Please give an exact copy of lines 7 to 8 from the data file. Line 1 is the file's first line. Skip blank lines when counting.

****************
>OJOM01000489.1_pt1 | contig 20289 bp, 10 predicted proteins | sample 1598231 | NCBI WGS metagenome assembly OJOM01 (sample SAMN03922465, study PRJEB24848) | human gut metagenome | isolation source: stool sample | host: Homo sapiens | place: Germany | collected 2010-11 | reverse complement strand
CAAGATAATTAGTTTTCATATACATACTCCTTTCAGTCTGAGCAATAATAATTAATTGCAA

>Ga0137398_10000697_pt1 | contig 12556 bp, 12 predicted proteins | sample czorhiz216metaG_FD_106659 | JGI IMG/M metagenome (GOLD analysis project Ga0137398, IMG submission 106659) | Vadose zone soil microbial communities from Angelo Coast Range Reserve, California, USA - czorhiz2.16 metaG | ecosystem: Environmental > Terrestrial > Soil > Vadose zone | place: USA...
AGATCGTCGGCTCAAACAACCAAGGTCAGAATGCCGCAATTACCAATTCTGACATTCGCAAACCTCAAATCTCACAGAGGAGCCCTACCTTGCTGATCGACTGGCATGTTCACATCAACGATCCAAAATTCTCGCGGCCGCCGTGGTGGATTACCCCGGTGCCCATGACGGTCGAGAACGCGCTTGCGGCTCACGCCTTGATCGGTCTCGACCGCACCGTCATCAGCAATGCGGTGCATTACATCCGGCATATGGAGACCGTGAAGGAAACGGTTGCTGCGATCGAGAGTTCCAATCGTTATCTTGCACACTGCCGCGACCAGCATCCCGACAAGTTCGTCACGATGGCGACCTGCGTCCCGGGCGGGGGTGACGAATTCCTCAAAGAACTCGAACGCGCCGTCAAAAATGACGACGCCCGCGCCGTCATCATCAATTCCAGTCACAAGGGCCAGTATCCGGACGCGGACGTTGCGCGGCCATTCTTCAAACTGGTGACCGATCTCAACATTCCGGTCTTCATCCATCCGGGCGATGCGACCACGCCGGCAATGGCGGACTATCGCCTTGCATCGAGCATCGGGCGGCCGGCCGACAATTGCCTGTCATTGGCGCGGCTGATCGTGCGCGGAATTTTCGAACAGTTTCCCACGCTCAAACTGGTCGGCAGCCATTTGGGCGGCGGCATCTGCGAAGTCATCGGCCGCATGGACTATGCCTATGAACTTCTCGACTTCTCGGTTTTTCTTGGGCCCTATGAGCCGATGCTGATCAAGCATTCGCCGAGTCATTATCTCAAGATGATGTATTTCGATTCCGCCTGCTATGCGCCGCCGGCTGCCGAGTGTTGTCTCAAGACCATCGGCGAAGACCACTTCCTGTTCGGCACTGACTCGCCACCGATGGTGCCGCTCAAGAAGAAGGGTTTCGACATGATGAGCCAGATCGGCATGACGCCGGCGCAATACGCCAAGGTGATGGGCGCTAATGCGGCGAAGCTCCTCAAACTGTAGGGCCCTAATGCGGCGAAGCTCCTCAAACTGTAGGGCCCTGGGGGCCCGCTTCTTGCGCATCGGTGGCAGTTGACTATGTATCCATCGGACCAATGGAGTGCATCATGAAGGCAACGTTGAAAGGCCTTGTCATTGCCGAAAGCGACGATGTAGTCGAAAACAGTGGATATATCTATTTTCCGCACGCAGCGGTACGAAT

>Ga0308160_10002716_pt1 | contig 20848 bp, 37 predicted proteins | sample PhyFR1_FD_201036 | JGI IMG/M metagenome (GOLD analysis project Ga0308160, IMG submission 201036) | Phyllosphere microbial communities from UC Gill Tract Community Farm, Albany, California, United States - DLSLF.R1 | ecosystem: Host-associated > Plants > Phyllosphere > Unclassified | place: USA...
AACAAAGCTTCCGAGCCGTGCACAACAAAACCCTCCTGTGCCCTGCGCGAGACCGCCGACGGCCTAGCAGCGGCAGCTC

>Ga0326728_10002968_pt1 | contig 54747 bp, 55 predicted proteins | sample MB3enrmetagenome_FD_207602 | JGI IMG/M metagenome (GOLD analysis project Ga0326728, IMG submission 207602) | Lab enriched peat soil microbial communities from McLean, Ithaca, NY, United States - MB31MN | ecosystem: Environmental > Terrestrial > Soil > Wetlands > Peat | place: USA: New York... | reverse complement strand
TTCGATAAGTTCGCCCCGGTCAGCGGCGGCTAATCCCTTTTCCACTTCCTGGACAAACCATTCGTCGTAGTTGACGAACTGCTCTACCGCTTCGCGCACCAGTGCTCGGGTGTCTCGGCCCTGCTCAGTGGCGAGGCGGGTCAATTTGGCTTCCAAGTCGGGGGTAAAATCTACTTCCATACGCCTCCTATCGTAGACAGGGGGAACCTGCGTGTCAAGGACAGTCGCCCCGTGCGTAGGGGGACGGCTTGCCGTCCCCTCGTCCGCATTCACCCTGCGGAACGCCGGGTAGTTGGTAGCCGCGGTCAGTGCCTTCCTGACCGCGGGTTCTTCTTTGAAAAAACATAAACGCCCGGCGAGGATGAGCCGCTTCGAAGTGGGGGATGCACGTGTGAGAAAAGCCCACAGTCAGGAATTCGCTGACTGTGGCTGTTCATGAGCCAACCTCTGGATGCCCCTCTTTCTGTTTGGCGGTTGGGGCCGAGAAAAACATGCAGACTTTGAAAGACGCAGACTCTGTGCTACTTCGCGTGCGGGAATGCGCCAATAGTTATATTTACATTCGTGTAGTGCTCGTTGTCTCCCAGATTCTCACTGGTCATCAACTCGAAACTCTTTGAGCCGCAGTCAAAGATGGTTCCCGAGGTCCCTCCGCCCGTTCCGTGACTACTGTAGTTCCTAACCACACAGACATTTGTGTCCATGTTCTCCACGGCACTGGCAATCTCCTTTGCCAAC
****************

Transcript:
>Ga0326728_10002968_pt1 | contig 54747 bp, 55 predicted proteins | sample MB3enrmetagenome_FD_207602 | JGI IMG/M metagenome (GOLD analysis project Ga0326728, IMG submission 207602) | Lab enriched peat soil microbial communities from McLean, Ithaca, NY, United States - MB31MN | ecosystem: Environmental > Terrestrial > Soil > Wetlands > Peat | place: USA: New York... | reverse complement strand
TTCGATAAGTTCGCCCCGGTCAGCGGCGGCTAATCCCTTTTCCACTTCCTGGACAAACCATTCGTCGTAGTTGACGAACTGCTCTACCGCTTCGCGCACCAGTGCTCGGGTGTCTCGGCCCTGCTCAGTGGCGAGGCGGGTCAATTTGGCTTCCAAGTCGGGGGTAAAATCTACTTCCATACGCCTCCTATCGTAGACAGGGGGAACCTGCGTGTCAAGGACAGTCGCCCCGTGCGTAGGGGGACGGCTTGCCGTCCCCTCGTCCGCATTCACCCTGCGGAACGCCGGGTAGTTGGTAGCCGCGGTCAGTGCCTTCCTGACCGCGGGTTCTTCTTTGAAAAAACATAAACGCCCGGCGAGGATGAGCCGCTTCGAAGTGGGGGATGCACGTGTGAGAAAAGCCCACAGTCAGGAATTCGCTGACTGTGGCTGTTCATGAGCCAACCTCTGGATGCCCCTCTTTCTGTTTGGCGGTTGGGGCCGAGAAAAACATGCAGACTTTGAAAGACGCAGACTCTGTGCTACTTCGCGTGCGGGAATGCGCCAATAGTTATATTTACATTCGTGTAGTGCTCGTTGTCTCCCAGATTCTCACTGGTCATCAACTCGAAACTCTTTGAGCCGCAGTCAAAGATGGTTCCCGAGGTCCCTCCGCCCGTTCCGTGACTACTGTAGTTCCTAACCACACAGACATTTGTGTCCATGTTCTCCACGGCACTGGCAATCTCCTTTGCCAAC